By: Claire Seel
Northern Arizona University has a robust community of international students. Coming from countries as diverse as China, Kuwait, and Brazil, these students are here in Flagstaff for the same reason domestic students are here: to get a degree, to improve their post-educational job prospects, to impress their families, to grow as individuals. Kathy McKeiver, Coordinator for the Center for International Education, reminds us that international students are going through all the growing pains that domestic students are going through, but are also much further from home and adjusting to a new culture and a new language.
An important facet of that adjustment is absorbing the expectations of American academic writing. With this in mind, two University Writing Commons (UWC) Writing Assistants held a workshop for the CIE 100 class on September 8, 2016. Maria (Masha) Kostromitina and Dannae Patterson planned a lesson focused on outlining and brainstorming an essay while cultivating a sense of community with small group and large group discussion, leading students to reflect on their international experience and to better understand the application of outlining for a writing prompt.
In their write-up of the experience, Masha and Dannae noted that “Our experience was extremely positive. We did not anticipate their eagerness to learn about outlining. We also were very pleased with their participation in small group and large group discussion. “ Kathy agreed, saying that she was quite impressed with the level of student participation in the discussion, because in her experience, international students are hesitant to engage.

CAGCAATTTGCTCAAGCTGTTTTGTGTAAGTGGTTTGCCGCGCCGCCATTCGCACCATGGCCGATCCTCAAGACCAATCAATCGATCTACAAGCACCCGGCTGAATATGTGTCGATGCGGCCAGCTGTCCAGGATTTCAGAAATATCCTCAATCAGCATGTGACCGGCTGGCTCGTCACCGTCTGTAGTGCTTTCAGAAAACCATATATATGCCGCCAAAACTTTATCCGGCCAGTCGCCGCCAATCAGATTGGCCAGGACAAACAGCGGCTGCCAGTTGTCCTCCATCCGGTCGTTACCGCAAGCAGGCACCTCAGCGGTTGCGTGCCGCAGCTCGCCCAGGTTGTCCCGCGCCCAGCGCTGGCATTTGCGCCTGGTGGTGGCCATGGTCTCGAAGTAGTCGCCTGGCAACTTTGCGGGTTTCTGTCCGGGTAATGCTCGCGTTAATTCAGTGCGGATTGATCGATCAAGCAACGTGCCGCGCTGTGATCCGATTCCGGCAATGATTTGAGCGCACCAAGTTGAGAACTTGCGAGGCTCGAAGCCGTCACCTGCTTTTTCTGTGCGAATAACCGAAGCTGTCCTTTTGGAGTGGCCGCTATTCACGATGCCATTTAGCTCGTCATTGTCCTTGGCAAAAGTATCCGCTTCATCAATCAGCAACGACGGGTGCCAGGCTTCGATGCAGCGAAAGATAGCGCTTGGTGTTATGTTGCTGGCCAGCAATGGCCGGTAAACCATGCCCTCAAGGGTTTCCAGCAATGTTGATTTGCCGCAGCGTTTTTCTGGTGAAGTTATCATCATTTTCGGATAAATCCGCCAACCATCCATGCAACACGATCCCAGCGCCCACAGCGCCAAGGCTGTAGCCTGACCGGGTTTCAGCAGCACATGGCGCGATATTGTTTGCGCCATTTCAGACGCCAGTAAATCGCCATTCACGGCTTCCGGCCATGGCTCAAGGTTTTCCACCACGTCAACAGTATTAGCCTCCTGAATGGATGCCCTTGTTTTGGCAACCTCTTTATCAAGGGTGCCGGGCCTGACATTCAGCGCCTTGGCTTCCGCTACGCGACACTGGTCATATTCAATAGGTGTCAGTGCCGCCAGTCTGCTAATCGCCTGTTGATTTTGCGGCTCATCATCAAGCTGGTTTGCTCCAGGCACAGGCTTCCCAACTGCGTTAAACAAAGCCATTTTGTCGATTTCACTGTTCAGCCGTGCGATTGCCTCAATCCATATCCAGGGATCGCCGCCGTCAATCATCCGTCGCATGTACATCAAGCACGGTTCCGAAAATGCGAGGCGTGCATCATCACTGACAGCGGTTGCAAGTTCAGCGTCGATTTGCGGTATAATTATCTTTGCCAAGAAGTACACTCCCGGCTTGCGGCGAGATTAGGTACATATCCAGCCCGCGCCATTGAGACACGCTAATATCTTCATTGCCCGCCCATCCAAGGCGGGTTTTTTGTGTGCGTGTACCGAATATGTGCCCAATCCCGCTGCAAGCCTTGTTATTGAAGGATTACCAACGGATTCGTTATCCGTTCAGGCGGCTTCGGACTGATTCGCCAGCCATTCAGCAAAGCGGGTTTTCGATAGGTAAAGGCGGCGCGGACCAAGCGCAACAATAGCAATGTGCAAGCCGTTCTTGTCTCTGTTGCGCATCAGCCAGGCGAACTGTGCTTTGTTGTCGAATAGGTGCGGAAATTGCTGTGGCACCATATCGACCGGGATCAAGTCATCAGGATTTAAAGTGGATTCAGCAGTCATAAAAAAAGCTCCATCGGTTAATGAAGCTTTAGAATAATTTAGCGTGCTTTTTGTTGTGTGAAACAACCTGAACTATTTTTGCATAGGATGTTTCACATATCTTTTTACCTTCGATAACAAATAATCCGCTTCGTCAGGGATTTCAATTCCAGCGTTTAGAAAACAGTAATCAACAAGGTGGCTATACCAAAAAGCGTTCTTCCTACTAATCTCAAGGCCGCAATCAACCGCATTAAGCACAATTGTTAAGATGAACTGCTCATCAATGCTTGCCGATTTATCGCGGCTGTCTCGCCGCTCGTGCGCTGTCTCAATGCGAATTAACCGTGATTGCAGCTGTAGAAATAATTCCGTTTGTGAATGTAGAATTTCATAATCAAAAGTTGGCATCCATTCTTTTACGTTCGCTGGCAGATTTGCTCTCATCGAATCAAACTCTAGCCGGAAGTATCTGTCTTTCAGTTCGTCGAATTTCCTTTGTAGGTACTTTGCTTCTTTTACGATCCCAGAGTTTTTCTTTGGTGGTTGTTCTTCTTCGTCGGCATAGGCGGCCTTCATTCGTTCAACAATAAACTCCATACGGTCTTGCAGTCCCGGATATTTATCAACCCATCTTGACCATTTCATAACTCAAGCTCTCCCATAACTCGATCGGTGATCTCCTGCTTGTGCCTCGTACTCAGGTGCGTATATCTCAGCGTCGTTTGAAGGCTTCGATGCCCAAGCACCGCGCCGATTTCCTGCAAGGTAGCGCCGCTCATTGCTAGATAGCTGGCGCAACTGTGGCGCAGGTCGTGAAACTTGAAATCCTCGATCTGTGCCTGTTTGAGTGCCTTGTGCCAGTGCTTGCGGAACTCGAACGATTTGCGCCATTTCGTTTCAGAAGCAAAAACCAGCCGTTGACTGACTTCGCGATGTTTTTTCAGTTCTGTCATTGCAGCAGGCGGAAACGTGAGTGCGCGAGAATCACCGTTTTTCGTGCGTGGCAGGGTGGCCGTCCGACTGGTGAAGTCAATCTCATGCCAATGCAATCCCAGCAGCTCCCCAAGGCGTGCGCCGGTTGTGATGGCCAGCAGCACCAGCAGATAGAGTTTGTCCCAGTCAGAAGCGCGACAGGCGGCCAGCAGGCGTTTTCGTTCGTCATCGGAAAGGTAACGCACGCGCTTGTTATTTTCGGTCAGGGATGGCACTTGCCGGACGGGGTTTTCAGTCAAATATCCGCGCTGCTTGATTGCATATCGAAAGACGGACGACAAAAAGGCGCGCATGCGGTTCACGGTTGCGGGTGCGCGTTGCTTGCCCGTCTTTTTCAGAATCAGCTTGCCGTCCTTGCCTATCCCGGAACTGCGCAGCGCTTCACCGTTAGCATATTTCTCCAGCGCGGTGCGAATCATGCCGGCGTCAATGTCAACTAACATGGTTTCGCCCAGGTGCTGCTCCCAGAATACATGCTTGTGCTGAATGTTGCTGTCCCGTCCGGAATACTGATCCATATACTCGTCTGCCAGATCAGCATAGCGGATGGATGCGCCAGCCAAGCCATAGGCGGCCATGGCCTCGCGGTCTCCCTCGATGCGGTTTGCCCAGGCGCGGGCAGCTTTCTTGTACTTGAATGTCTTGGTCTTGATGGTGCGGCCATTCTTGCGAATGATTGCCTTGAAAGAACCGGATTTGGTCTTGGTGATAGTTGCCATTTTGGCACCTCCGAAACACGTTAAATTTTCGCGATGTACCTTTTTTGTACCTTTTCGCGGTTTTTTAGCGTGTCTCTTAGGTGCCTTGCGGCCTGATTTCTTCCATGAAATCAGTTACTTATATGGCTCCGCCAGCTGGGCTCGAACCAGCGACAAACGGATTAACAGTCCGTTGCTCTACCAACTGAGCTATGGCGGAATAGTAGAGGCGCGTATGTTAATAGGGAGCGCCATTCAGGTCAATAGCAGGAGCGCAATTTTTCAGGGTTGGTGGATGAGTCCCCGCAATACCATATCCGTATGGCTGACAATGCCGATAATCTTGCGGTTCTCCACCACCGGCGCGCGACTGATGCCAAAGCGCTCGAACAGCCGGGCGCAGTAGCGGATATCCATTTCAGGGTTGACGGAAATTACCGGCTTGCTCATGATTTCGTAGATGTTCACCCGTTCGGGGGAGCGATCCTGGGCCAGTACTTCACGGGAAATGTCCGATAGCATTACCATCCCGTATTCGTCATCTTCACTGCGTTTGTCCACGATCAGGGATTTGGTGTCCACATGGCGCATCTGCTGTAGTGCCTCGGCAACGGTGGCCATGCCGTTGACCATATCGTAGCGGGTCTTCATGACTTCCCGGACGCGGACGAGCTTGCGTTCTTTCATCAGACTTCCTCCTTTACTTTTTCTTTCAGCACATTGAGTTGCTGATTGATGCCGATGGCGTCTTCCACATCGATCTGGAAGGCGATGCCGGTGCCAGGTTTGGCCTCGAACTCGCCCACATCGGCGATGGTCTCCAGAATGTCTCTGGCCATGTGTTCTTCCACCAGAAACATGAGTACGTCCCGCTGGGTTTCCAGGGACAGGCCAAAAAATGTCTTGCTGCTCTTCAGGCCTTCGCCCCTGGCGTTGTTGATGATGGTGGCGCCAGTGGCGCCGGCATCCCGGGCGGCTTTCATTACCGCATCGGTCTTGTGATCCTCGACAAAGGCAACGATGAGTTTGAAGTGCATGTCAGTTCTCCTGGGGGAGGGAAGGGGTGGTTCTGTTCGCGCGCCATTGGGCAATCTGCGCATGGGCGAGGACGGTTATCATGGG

Kathy notes that international students face a number of challenges unique to language learners, with the most serious being that everything takes an international student longer to accomplish: note-taking, listening comprehension, reading, and writing. But especially reading. Kathy said that any instructor wishing to learn more can look into a faculty development series in which her colleagues are participating.
Kathy’s favorite teachable moment was when the Writing Assistants brought up the word “brainstorming” without thinking to explain what was meant by ‘brainstorming.’ She said that Dannae’s use of body language to demonstrate bringing ideas out of the head and into the room was quite useful for the students. One student wrote in the follow-up to Kathy that learning about ‘headstorming’ had been a highlight of the session.
How successful was the workshop? Would they do it again? Absolutely. Kathy is pleased that the students are aware of the resources of the UWC and were introduced to it in such a positive, interactive fashion, while Masha and Dannae say that, “We really enjoyed working with a population that we adore and hope to do this again soon.”
I have become a stronger writer this semester. I have gotten better [at] analyzing information and making my transitions smoother. I also have improved on my grammar.
-English 100 student Continue reading “English 100 Students Redesign Self-Perceptions as Writers”